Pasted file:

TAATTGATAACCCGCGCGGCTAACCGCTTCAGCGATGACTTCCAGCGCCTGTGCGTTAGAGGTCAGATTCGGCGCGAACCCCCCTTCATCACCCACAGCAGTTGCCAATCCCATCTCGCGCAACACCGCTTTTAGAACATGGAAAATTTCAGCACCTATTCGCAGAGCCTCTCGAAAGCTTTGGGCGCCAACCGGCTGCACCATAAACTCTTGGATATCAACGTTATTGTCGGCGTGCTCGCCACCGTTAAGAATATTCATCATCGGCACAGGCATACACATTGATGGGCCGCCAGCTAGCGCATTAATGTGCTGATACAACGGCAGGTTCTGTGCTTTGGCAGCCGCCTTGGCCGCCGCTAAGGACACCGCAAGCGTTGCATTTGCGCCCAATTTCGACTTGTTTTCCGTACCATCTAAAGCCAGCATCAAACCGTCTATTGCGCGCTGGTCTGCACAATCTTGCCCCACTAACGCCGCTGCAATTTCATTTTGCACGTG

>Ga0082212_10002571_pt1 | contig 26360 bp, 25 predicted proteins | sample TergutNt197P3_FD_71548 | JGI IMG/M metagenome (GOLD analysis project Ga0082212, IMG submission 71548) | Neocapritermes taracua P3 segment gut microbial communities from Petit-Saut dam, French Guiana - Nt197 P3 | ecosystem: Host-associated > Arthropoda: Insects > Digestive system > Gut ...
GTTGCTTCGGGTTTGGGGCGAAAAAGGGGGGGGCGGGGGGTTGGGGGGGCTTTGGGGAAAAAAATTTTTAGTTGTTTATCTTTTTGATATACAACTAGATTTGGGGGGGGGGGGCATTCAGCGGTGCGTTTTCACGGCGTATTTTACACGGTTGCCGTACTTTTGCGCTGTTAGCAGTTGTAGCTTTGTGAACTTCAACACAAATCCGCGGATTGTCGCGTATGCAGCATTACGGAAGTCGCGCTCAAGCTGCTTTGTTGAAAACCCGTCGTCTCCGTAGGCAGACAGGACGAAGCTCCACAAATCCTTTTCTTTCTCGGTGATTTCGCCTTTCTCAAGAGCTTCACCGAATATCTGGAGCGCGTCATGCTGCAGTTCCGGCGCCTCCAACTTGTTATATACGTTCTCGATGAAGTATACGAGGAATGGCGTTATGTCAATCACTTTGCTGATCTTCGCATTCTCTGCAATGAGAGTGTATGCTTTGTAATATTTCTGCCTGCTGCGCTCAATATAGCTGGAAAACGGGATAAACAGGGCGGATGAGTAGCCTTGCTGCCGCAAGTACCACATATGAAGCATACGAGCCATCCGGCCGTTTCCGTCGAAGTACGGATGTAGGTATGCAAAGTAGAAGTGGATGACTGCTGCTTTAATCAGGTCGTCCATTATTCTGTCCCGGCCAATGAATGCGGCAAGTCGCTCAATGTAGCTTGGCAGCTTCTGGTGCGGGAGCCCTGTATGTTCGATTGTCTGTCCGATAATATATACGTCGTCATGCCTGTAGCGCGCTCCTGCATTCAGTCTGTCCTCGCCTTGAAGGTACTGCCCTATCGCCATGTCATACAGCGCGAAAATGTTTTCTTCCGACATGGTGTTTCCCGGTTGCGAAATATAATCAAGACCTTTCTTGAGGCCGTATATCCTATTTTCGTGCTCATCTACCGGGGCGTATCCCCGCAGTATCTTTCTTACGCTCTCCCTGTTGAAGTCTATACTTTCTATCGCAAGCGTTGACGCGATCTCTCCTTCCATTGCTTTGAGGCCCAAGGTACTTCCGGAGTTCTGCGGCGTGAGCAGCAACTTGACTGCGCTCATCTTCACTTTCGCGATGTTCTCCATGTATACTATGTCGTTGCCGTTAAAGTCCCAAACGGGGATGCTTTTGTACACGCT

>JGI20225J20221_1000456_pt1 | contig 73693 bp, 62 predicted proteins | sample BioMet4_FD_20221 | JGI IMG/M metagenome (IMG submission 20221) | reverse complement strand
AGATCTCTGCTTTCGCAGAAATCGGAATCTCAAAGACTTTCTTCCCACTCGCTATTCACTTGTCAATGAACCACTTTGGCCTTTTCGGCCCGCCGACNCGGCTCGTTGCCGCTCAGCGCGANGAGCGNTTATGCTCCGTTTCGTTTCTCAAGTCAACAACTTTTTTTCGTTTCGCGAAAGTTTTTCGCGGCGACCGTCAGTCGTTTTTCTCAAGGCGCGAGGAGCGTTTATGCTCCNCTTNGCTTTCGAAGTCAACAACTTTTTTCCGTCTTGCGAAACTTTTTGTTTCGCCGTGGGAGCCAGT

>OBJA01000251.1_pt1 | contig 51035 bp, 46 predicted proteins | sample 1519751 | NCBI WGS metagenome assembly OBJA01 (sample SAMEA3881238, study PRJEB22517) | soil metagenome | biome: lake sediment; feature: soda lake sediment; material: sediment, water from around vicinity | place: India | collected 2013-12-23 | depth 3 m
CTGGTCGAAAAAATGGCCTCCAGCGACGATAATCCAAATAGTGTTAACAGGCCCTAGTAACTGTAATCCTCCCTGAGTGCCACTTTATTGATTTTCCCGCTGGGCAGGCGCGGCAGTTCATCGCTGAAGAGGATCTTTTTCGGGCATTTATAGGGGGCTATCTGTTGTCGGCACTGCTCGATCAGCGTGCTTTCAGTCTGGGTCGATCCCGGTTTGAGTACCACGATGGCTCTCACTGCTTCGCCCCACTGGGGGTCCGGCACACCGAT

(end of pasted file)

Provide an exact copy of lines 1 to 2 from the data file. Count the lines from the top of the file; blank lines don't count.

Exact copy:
TAATTGATAACCCGCGCGGCTAACCGCTTCAGCGATGACTTCCAGCGCCTGTGCGTTAGAGGTCAGATTCGGCGCGAACCCCCCTTCATCACCCACAGCAGTTGCCAATCCCATCTCGCGCAACACCGCTTTTAGAACATGGAAAATTTCAGCACCTATTCGCAGAGCCTCTCGAAAGCTTTGGGCGCCAACCGGCTGCACCATAAACTCTTGGATATCAACGTTATTGTCGGCGTGCTCGCCACCGTTAAGAATATTCATCATCGGCACAGGCATACACATTGATGGGCCGCCAGCTAGCGCATTAATGTGCTGATACAACGGCAGGTTCTGTGCTTTGGCAGCCGCCTTGGCCGCCGCTAAGGACACCGCAAGCGTTGCATTTGCGCCCAATTTCGACTTGTTTTCCGTACCATCTAAAGCCAGCATCAAACCGTCTATTGCGCGCTGGTCTGCACAATCTTGCCCCACTAACGCCGCTGCAATTTCATTTTGCACGTG

>Ga0082212_10002571_pt1 | contig 26360 bp, 25 predicted proteins | sample TergutNt197P3_FD_71548 | JGI IMG/M metagenome (GOLD analysis project Ga0082212, IMG submission 71548) | Neocapritermes taracua P3 segment gut microbial communities from Petit-Saut dam, French Guiana - Nt197 P3 | ecosystem: Host-associated > Arthropoda: Insects > Digestive system > Gut ...